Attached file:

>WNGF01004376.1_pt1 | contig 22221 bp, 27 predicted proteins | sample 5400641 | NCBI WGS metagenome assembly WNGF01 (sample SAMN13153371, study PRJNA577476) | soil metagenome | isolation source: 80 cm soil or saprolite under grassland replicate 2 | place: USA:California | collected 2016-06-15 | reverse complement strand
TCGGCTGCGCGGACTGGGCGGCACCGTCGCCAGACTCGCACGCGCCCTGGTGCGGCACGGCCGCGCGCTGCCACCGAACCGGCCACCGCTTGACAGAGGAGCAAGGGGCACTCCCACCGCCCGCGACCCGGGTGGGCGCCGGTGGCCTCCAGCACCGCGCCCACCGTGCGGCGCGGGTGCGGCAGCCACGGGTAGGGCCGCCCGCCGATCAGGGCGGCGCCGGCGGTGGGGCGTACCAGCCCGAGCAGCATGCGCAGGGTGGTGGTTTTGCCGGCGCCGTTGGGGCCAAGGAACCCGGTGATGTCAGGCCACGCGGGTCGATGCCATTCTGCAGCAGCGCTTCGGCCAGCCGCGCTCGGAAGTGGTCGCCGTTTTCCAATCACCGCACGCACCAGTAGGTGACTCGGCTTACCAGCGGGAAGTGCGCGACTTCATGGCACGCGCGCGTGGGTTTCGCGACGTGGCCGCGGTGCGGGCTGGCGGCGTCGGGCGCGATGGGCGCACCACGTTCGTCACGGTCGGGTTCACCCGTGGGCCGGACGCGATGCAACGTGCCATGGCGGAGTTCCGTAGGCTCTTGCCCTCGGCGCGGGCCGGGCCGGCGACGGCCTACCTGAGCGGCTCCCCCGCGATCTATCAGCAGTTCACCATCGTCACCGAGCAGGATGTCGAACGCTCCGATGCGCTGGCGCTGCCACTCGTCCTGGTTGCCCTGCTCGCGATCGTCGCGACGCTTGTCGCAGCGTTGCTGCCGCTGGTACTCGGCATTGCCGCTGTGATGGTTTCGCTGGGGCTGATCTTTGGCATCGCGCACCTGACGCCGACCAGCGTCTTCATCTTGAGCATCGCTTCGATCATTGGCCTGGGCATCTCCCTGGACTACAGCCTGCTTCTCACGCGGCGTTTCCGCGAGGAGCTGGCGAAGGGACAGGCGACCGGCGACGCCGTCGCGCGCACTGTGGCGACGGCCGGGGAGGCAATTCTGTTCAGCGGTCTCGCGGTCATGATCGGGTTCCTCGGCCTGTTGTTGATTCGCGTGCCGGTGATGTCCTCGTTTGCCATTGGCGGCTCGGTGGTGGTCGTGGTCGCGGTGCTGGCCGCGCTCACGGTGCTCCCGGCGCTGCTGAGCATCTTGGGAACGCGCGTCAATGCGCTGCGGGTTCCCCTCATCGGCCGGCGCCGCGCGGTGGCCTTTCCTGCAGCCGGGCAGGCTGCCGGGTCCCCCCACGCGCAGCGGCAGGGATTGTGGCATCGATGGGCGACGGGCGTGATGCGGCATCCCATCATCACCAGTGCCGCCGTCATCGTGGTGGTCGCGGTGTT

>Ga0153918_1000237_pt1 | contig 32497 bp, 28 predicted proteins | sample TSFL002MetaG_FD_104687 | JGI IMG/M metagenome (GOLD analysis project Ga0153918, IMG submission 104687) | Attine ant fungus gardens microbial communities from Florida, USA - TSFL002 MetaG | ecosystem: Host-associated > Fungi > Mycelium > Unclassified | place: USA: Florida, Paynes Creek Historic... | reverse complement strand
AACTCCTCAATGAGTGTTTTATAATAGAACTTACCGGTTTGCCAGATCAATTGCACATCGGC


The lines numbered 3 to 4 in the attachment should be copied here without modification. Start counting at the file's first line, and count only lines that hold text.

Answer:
>Ga0153918_1000237_pt1 | contig 32497 bp, 28 predicted proteins | sample TSFL002MetaG_FD_104687 | JGI IMG/M metagenome (GOLD analysis project Ga0153918, IMG submission 104687) | Attine ant fungus gardens microbial communities from Florida, USA - TSFL002 MetaG | ecosystem: Host-associated > Fungi > Mycelium > Unclassified | place: USA: Florida, Paynes Creek Historic... | reverse complement strand
AACTCCTCAATGAGTGTTTTATAATAGAACTTACCGGTTTGCCAGATCAATTGCACATCGGC